Inclusion Criteria:

  • 1. Age of 18 or above

  • 2. ≥3 RBC/HPF on a UA performed in the outpatient clinic or the emergency room

Exclusion Criteria:

  • 1. UA performed in the inpatient setting

  • 2. Patients with prior visits in any urology, nephrology, or oncology clinics prior to the date of the positive UA

  • 3. Prior kidney transplantation

Demographic information about age, gender, race, smoking, and major comorbidities like diabetes mellitus, hypertension, and obesity was collected, along with other information related to the positive UA and the subsequent medical care, including repeat UA, urine culture, cytology, imaging pertinent to the diagnosis, referral to urology for completion of evaluation, and final diagnosis. Age and number of RBC’s on UA were quantified. Complete evaluation was left to the discretion of the treating urologist and defined as receiving upper tract imaging and endoscopic evaluation of the bladder. GU malignancy was reported as bladder or kidney cancer diagnosed as part of the evaluation of the hematuria. We excluded patients with prior history of prostate cancer. All charts of patient with GU malignancy were examined for stage and grade of the malignancy. The primary analysis excluded patients who were initially diagnosed with a UTI but a secondary analysis included patients who had initial diagnosis of UTI.

Chi-square and Mann Whitney U tests were used to evaluate categorical and continuous variables respectively. Univariable and multivariable binary logistic regression analyses were performed to identify factors associated with referral to urologic evaluation, and with completion of evaluation. Statistical tests were performed using SPSS version 25.0 (Armonk, NY: IBM Corp.).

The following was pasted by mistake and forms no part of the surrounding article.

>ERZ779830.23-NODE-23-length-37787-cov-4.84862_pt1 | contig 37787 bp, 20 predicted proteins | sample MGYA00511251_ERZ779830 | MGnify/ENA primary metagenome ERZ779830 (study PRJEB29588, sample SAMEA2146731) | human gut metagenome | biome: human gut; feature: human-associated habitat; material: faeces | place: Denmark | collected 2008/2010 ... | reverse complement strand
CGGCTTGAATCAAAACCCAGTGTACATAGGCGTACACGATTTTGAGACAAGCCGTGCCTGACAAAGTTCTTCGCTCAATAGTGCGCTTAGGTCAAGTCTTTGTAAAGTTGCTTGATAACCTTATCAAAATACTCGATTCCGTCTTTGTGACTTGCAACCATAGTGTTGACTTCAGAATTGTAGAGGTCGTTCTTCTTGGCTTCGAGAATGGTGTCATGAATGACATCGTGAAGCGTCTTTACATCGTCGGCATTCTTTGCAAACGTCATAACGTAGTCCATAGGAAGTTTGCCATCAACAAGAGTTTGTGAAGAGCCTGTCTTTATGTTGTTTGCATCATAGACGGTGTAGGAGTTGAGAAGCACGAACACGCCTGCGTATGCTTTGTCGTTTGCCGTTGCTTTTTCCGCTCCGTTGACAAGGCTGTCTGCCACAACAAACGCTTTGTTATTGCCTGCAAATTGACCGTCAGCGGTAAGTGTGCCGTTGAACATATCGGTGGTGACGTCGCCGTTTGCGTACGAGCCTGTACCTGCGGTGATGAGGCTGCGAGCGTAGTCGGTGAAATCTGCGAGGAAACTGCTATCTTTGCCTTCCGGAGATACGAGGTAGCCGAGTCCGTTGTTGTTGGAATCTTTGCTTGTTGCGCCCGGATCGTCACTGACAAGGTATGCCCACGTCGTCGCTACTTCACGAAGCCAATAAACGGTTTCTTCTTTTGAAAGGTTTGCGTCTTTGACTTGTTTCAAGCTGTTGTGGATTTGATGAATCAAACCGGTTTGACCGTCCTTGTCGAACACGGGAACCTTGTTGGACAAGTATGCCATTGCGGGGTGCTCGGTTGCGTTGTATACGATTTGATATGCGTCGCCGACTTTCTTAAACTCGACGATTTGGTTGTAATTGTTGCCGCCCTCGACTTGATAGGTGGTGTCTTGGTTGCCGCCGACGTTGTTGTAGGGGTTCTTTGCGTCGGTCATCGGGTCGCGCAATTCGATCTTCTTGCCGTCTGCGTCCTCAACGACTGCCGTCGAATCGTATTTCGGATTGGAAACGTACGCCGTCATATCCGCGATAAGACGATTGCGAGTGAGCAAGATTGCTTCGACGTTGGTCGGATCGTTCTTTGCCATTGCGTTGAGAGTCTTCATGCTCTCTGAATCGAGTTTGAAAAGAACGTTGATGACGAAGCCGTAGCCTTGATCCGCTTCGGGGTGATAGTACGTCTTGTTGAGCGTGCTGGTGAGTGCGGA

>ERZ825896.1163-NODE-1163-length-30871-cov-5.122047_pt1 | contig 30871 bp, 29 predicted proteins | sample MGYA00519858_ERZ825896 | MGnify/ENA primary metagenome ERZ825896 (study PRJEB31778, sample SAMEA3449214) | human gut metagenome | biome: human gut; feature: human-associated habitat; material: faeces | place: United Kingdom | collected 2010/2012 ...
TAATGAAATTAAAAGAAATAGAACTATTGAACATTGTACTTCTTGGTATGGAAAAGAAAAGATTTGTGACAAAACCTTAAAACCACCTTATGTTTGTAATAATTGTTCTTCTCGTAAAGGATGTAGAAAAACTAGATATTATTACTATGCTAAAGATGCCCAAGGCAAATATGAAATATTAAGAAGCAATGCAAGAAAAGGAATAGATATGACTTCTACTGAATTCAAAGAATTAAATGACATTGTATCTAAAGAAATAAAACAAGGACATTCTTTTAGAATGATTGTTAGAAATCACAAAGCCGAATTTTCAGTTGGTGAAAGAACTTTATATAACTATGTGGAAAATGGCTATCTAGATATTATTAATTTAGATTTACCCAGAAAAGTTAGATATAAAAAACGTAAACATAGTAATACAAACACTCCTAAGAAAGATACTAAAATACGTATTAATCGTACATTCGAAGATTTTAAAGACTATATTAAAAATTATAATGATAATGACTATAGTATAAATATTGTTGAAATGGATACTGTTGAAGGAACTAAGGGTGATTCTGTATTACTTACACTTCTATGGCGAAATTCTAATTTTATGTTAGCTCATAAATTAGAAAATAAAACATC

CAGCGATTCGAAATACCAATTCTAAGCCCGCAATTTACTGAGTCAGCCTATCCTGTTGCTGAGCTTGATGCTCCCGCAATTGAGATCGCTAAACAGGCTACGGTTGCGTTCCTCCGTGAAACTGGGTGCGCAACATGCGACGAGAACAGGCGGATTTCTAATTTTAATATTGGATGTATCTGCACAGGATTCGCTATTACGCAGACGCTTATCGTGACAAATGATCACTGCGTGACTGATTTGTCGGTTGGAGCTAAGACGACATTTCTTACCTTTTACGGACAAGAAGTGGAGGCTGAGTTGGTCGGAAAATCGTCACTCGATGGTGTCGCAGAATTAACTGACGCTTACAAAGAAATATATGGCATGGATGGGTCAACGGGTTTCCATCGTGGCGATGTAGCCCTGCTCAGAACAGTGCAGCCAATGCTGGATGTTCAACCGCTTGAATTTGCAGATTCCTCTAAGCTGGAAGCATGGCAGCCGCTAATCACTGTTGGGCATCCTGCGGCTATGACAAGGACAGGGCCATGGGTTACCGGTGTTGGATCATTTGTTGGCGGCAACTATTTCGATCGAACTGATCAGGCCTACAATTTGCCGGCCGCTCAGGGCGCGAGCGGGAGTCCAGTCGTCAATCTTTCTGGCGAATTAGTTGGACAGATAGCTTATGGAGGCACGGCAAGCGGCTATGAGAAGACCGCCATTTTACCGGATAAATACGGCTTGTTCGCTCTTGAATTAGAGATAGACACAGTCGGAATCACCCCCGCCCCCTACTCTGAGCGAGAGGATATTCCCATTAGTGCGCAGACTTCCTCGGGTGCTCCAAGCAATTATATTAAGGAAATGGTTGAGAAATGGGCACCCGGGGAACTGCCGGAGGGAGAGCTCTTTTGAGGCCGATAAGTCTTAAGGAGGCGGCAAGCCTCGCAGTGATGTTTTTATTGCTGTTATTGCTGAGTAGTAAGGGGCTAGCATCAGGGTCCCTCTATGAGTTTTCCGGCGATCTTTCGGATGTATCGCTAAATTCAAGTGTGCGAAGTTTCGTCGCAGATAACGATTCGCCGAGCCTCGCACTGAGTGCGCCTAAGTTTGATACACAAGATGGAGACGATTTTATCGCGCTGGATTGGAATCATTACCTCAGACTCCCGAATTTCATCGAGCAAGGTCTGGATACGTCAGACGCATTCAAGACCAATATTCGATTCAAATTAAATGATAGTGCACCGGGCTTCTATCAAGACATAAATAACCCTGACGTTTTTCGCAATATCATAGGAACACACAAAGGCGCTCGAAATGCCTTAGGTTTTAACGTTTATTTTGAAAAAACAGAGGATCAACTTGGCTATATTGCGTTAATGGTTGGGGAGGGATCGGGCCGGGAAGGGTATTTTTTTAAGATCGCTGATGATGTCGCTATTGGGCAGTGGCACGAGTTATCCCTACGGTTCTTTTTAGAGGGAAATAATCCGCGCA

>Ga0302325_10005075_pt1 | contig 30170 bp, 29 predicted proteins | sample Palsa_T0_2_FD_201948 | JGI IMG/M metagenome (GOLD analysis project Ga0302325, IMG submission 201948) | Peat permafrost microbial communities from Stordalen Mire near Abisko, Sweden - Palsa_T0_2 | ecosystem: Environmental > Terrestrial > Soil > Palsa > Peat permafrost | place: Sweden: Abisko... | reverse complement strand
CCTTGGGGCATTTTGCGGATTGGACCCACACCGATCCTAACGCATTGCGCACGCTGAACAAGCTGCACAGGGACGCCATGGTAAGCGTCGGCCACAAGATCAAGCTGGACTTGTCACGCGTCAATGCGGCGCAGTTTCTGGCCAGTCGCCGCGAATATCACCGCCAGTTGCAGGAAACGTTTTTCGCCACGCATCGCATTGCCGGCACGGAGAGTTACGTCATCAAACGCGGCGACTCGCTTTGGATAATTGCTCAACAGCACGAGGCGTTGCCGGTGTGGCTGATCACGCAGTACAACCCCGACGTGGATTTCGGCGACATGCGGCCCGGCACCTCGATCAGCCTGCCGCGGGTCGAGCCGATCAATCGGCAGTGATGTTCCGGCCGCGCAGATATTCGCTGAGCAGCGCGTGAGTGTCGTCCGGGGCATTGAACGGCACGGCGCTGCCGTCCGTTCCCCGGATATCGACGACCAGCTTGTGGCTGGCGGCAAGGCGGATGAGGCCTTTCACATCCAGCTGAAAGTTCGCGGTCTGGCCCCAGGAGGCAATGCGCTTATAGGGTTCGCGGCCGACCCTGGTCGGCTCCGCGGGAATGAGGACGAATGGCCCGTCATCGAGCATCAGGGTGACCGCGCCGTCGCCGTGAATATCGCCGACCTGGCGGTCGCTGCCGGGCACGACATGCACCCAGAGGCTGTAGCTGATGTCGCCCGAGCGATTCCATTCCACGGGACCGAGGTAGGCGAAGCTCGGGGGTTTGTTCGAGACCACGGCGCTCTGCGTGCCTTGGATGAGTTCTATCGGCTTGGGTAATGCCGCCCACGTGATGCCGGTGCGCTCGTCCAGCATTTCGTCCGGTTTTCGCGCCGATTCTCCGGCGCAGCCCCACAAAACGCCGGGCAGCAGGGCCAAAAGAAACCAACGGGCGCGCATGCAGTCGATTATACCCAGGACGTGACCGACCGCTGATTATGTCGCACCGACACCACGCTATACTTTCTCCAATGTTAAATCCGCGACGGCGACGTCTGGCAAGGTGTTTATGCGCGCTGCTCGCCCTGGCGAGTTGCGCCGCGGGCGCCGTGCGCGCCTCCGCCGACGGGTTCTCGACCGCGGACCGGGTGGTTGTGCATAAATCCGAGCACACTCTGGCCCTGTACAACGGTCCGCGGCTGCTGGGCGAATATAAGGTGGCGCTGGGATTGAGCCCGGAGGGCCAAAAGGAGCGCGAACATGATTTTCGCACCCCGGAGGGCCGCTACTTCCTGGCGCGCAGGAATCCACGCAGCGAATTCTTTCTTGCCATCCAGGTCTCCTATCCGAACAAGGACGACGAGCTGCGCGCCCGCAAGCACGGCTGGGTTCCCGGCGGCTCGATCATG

The cohort consisted of 11,422 patients who satisfied the inclusion criteria over the 40 months period, with a median age of 49.0 (interquartile range [39.0–60.0]) years, and 67% of subjects aged between 35 and 65 years. Our cohort consisted of predominantly females (72%) and those of white (including Hispanic) race (60%). Demographic data are presented in Table 1. The cohort was divided into patients who were referred to urology for evaluation and those who were not referred, with cystoscopic evaluation performed by only urologists.

Table 1

Demographic variables and stratifications according to urology referral

Total NumberNot Referred (% from total)Referred (% from total)p-value
1142210116 (88.6%)1306 (11.4%)
GenderMale31932501 (78.3%)614 (21.7%)<0.001
Female82297615 (92.5%)542 (7.5%)